RICHMOND, Va. (WHSV/CNS) — Virginia lawmakers have passed a bill to add sexual orientation and gender identity to the commonwealth's anti-discrimination law.
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The bill, known was the 'Virginia Values Act,' passed in the Senate on a 30-9 vote on Thursday and in the House of Delegates on a 59-35 vote. While support was bipartisan, the only votes cast against the bills were by Republicans.
Each would make sexual orientation and gender identity protected classes when it comes to discrimination related to housing, employment and public accommodations.
The bills also give the attorney general's office the power to take action against anyone “engaged in a pattern or practice of resistance" to the rights guaranteed by the new law.
The ACLU and other human rights groups lauded the bill's passage on Thursday as a historic win that makes Virginia the first state in the South to enact such protections.
However, it's not the law of the commonwealth yet — each bill has to next advance through the other chamber (the Senate bill in the House of Delegates and vice-versa) and then be signed into law by Governor Ralph Northam.
Those steps are all but guaranteed by each chamber passing their own version of the bill though.
Vee Lamneck, executive director of Equality Virginia, was “cautiously optimistic” at the start of the legislative session but said Tuesday during the organization’s annual lobby event that there is much to celebrate.
Lamneck noted that most of the bills supported by Equality Virginia, a group that advocates on behalf of the LGBTQ community, are still alive and advancing. Last session most of those bills failed to pass from Republican-led subcommittees.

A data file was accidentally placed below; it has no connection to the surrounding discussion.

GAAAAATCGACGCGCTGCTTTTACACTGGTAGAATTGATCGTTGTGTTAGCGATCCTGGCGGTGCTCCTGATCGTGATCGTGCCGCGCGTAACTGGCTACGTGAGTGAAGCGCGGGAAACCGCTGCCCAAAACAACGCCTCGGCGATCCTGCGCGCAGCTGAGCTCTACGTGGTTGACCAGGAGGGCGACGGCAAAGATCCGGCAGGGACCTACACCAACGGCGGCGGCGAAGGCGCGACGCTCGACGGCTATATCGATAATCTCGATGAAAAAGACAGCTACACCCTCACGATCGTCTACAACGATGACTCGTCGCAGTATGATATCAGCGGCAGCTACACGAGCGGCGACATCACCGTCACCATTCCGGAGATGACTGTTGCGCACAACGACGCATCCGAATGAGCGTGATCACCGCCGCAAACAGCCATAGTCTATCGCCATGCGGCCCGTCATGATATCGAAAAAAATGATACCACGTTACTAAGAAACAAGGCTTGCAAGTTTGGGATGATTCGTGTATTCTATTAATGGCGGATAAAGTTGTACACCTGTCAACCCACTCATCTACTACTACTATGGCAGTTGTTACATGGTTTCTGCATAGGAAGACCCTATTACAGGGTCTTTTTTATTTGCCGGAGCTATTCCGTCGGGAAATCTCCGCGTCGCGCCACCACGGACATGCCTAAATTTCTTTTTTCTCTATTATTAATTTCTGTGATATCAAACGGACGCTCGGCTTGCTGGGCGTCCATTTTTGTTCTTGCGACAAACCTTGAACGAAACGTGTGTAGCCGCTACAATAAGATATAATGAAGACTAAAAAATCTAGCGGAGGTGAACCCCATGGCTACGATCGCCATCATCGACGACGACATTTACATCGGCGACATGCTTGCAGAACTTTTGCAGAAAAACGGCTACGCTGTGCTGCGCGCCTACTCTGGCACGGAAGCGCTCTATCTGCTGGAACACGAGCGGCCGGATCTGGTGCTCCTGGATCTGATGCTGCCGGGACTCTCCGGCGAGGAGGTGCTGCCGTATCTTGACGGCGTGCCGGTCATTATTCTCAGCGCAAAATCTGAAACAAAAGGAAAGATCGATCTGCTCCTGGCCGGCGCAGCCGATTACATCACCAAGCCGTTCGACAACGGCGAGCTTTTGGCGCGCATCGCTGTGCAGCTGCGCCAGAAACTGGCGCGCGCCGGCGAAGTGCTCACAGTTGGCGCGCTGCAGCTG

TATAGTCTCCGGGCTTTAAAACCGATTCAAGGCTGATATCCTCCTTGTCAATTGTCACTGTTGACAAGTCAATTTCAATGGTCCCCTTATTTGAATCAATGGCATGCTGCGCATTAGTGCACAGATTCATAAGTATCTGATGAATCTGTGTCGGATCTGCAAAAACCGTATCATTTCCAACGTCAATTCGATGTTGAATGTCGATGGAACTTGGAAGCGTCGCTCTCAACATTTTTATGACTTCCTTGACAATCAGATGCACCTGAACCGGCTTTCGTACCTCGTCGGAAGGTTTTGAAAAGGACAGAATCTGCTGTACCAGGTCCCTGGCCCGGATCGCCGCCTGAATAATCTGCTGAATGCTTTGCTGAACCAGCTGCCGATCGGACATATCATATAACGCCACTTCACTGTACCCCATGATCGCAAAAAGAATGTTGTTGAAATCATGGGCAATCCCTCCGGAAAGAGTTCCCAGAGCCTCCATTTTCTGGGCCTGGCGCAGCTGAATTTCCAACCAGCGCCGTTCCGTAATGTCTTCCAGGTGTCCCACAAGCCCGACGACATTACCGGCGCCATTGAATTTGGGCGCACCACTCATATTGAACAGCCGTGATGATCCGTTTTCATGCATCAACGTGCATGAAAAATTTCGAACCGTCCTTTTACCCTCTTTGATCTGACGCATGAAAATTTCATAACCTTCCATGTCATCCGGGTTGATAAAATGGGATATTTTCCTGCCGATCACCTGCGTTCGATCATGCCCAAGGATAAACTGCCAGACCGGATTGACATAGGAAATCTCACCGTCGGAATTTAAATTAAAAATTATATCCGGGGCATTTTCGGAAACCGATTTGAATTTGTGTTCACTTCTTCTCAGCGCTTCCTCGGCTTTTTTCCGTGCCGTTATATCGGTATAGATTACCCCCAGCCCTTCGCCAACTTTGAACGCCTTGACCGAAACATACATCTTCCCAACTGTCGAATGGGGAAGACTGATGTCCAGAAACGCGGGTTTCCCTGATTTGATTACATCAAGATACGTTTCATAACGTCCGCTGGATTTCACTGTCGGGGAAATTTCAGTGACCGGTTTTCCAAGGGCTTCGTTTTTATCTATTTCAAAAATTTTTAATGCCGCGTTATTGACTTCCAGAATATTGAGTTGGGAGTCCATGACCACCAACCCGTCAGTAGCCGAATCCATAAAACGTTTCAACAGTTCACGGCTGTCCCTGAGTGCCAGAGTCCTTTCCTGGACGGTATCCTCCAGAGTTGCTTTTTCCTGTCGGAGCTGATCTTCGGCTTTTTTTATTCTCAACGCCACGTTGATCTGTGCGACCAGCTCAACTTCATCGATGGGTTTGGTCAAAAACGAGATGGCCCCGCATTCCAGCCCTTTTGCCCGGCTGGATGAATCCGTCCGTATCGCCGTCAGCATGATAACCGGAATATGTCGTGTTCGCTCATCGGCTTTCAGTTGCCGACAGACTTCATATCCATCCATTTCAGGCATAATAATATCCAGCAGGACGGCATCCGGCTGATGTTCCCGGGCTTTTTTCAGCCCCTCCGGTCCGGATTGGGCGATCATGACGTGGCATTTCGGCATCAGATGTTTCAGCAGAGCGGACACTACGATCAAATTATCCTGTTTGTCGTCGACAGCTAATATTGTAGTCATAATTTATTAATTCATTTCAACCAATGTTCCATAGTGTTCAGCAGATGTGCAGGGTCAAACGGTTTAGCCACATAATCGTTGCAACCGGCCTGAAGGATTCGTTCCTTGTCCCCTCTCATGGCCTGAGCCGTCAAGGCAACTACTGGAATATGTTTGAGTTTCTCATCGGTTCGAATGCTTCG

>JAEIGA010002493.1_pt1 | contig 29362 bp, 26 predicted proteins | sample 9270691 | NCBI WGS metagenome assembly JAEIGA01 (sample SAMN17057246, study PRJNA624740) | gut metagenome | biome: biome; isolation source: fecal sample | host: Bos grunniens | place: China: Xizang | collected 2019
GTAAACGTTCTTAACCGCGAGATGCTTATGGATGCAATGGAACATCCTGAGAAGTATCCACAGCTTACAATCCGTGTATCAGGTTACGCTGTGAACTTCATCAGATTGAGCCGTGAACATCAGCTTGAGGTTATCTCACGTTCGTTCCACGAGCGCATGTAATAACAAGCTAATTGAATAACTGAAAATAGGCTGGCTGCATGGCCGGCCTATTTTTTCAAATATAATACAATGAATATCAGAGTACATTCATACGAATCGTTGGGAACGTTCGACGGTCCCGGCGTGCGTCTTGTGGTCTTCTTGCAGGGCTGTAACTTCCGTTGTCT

“This legislation will ensure that people are not discriminated against in housing, employment, public spaces and credit,” Lamneck said.
Some of the legislation that has advanced in the General Assembly — mostly with bipartisan support — includes two bills introduced by Sen. Jennifer Boysko, D-Fairfax. Senate Bill 657 would make it easier to change a person’s name and gender on a birth certificate. SB 161 would make the Department of Education create and implement policies concerning the treatment of transgender students in public schools; a duplicate bill in the House also passed.
The Senate also passed SB 245, introduced by Sen. Scott Surovell, D-Fairfax, which would ban the practice of conversion therapy in Virginia on patients under age 18. A similar bill introduced by Del. Patrick Hope, D-Arlington, recently passed the House. On Tuesday, the House passed a health care bill introduced by Del. Danica Roem, D-Prince William, that prohibits discrimination based on gender identity or status as a transgender individual.
“We speak with many individuals from across the Commonwealth who have shared with us their experiences of discrimination,” Lamneck said. “And not just that, but the fact that they live in fear, day to day experiencing discrimination and so the Virginia Values Act will have a profoundly positive impact on the community.”
Two House bills that add gender, disability, gender identity, and sexual orientation as reportable hate crimes and a House bill replacing terms such as “husband and wife” with gender- neutral terms have yet to advance through their respective committees prior to crossover day on Feb. 11.